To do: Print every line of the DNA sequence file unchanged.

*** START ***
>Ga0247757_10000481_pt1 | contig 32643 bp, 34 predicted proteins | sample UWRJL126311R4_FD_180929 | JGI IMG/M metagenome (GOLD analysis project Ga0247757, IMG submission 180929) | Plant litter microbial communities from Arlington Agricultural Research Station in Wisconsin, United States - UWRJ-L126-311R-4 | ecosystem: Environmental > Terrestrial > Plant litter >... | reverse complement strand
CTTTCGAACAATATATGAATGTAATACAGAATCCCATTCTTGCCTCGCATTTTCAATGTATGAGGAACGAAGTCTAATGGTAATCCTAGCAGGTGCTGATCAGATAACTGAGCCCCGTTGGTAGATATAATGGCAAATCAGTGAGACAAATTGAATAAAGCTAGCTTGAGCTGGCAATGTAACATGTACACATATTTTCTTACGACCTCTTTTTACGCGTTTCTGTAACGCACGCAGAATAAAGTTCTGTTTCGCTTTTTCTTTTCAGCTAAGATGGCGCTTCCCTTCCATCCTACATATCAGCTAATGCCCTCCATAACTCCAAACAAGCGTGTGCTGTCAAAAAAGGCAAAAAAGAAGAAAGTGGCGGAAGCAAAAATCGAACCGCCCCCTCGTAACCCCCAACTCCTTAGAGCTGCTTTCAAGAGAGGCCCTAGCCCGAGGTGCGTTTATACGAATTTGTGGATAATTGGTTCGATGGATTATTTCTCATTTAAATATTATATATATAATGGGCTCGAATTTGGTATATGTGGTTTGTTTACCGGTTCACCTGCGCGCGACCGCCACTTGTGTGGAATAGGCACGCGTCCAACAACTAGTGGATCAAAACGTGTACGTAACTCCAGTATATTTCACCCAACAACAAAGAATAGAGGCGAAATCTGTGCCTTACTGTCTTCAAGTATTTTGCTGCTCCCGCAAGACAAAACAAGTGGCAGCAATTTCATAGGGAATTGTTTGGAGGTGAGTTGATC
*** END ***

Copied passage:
>Ga0247757_10000481_pt1 | contig 32643 bp, 34 predicted proteins | sample UWRJL126311R4_FD_180929 | JGI IMG/M metagenome (GOLD analysis project Ga0247757, IMG submission 180929) | Plant litter microbial communities from Arlington Agricultural Research Station in Wisconsin, United States - UWRJ-L126-311R-4 | ecosystem: Environmental > Terrestrial > Plant litter >... | reverse complement strand
CTTTCGAACAATATATGAATGTAATACAGAATCCCATTCTTGCCTCGCATTTTCAATGTATGAGGAACGAAGTCTAATGGTAATCCTAGCAGGTGCTGATCAGATAACTGAGCCCCGTTGGTAGATATAATGGCAAATCAGTGAGACAAATTGAATAAAGCTAGCTTGAGCTGGCAATGTAACATGTACACATATTTTCTTACGACCTCTTTTTACGCGTTTCTGTAACGCACGCAGAATAAAGTTCTGTTTCGCTTTTTCTTTTCAGCTAAGATGGCGCTTCCCTTCCATCCTACATATCAGCTAATGCCCTCCATAACTCCAAACAAGCGTGTGCTGTCAAAAAAGGCAAAAAAGAAGAAAGTGGCGGAAGCAAAAATCGAACCGCCCCCTCGTAACCCCCAACTCCTTAGAGCTGCTTTCAAGAGAGGCCCTAGCCCGAGGTGCGTTTATACGAATTTGTGGATAATTGGTTCGATGGATTATTTCTCATTTAAATATTATATATATAATGGGCTCGAATTTGGTATATGTGGTTTGTTTACCGGTTCACCTGCGCGCGACCGCCACTTGTGTGGAATAGGCACGCGTCCAACAACTAGTGGATCAAAACGTGTACGTAACTCCAGTATATTTCACCCAACAACAAAGAATAGAGGCGAAATCTGTGCCTTACTGTCTTCAAGTATTTTGCTGCTCCCGCAAGACAAAACAAGTGGCAGCAATTTCATAGGGAATTGTTTGGAGGTGAGTTGATC